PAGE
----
You can’t always get what you want, they say, but sometimes you get what you need. That thought – I think it was those ageing rockers The Rolling Stones who coined the phrase – came to me as I read through the DP World results for the financial year 2007.
Note, this was the first full year after the acquisition of the P&O ports business in early 2006, and so the first chance to judge the financial effect of that very high-profile deal. It was also the first time DPW reported as a DIFX listed company – the perfect opportunity then for the market to check out the newly restructured entity.
One instant conclusion is irresistible, though I doubt anybody at DPW would publicly admit it: those xenophobic American politicians who stopped DPW buying the United States ports business originally included in the P&O deal probably did Dubai a big favour.
By avoiding the American terminals, DPW has significantly limited its exposure to the looming threat of world recession, and ensured that Dubai will continue to benefit from the booming expansion in trade between the Middle East and Asia.
Even if the US is managing to pull out of an outright financial crisis – as the consensus seems to be at the moment – there will continue to be serious implications for the American consumer from the tightening of both cash and credit.
That means there will be less for Americans to spend on imported goods from Asia, the world’s manufacturing headquarters, which in turn means fewer goods going through the big US ports.
DPW will not mind that. Apart from some scattered interests in the Caribbean and Latin America, DPW has little of significance west of London Gateway.
Largely thanks to the anti-UAE lobby in the US Congress, DPW is left looking firmly East, to the still-thriving economies of China, India and Southeast Asia, and neatly positioned to straddle the trade routes between there and Europe.
Small wonder that Sultan bin Sulayem, DPW chairman, singled out the “faster growing economies of the emerging markets” in his analysis of the results.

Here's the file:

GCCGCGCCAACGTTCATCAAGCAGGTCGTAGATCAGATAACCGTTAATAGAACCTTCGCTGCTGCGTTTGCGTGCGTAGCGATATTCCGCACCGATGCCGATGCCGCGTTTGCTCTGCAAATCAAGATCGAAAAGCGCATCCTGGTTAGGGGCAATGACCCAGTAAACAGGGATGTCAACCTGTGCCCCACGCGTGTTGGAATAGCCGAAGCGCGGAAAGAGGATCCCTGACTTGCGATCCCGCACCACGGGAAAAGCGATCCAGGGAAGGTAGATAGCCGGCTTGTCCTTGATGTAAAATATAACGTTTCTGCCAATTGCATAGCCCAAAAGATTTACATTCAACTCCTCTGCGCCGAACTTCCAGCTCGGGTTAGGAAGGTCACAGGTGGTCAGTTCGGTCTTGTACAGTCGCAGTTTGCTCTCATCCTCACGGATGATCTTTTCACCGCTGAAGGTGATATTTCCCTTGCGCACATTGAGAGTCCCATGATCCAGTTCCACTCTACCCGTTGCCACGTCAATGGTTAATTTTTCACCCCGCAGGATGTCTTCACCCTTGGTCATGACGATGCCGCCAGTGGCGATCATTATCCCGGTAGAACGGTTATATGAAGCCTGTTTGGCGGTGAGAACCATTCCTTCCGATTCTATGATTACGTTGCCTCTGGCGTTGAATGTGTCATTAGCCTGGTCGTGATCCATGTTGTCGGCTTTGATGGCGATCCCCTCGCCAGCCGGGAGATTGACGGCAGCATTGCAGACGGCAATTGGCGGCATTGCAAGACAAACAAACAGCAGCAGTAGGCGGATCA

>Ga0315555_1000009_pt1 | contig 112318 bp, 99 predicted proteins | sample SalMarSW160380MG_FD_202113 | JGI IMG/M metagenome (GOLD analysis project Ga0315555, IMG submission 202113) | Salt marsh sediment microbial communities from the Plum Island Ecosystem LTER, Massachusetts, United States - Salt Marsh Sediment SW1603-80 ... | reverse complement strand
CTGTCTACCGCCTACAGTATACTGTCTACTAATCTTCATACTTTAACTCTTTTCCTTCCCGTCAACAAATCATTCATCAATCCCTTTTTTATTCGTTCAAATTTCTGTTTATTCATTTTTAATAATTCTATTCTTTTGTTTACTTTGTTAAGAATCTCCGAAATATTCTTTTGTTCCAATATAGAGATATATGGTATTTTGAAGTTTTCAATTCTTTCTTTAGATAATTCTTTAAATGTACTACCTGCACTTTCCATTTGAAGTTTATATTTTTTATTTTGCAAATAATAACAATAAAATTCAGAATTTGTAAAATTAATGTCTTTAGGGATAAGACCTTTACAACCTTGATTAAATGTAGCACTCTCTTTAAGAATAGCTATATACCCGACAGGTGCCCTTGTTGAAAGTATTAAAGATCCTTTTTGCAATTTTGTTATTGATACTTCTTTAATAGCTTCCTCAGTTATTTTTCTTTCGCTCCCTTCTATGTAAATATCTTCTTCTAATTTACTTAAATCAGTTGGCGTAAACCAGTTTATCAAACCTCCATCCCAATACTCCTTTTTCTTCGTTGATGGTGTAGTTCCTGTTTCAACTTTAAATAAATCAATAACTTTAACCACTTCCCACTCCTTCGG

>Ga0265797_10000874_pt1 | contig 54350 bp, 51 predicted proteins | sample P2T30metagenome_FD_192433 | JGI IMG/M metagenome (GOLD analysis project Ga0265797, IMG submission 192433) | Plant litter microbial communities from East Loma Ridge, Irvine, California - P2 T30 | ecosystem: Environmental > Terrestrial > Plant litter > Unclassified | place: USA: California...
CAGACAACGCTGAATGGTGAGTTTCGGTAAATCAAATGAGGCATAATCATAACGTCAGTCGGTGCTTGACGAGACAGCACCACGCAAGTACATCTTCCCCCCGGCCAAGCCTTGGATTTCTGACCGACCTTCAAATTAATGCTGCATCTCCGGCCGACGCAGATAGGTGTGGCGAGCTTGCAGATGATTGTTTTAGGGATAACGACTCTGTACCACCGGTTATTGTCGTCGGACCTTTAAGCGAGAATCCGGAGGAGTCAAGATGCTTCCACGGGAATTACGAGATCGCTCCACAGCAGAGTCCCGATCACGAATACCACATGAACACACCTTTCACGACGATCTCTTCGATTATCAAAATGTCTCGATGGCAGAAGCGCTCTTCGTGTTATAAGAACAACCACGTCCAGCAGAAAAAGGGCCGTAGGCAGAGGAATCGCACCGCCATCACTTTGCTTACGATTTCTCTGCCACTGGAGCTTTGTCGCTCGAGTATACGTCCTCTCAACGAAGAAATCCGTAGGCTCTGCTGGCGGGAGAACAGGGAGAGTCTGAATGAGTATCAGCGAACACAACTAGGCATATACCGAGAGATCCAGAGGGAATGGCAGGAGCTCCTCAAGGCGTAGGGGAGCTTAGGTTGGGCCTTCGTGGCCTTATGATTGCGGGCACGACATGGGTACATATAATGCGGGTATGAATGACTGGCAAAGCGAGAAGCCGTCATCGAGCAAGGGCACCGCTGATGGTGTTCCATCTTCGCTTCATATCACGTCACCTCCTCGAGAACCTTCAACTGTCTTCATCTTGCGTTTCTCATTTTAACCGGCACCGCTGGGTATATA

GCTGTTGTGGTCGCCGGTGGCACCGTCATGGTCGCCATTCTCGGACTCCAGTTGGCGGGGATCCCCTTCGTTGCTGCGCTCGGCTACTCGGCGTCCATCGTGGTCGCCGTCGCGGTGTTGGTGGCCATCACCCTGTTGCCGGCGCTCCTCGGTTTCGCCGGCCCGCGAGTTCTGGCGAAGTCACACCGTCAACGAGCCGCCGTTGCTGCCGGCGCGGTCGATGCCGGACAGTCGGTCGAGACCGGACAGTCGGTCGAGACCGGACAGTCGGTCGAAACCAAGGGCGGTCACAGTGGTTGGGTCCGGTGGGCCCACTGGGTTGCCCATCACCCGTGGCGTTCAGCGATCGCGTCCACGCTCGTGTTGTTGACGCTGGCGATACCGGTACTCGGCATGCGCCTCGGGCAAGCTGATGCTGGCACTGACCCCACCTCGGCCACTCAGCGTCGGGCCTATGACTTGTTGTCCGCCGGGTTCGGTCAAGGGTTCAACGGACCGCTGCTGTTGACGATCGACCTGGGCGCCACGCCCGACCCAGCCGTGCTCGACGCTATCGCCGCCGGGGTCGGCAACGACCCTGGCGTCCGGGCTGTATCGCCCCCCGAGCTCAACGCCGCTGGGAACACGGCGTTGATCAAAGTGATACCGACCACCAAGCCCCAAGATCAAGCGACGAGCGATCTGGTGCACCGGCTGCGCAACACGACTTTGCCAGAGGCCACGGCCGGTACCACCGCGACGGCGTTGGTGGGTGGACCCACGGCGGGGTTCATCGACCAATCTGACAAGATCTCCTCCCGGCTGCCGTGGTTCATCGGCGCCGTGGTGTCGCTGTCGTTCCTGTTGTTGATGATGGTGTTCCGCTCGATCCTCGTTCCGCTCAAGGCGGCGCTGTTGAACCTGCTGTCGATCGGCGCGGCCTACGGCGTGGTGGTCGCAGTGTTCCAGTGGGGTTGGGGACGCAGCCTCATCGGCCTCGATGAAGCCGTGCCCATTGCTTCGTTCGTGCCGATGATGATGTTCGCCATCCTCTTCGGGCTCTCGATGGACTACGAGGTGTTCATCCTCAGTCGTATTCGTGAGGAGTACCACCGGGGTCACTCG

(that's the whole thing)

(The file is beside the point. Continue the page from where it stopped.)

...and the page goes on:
The actual figures – 52 per cent profit growth to a post-tax $420 million (Dh1.54 billion) on revenue 32 per cent ahead at $2.7bn – also make the P&O deal look even better value.
The amount DPW got from AIG when it was forced to sell in December 2006 has never been disclosed, but initial estimates put the value of the US assets at around $700m.
Take this out of the purchase price, and the value of some other assets – largely property and port services – not included in the DPW flotation, and the company’s cash-generation potential makes it look good value indeed.
So why doesn’t the market agree? The shares slipped again yesterday on the Dubai International Financial Exchange, and despite all those optimistic target price forecasts a couple of weeks back, there seems little prospect for an imminent change in sentiment.
Maybe a bold corporate move is required to give the shares some impetus. The official line is that future expansion will continue to focus on the big projects that will increase capacity in the Asian ports as well as London Gateway and in Rotterdam’s Maasvlakte 2, and this is sensible, strategic stuff.
But times have changed in the US, now that banks, property and leisure businesses all seem to positively welcome investment from the Gulf.
I wonder how the US authorities would react now to a new and competitive offer for the US ports from DPW? Maybe an incoming US president would feel obliged to force it through on Capitol Hill.
P&O debacle was a blessing in disguise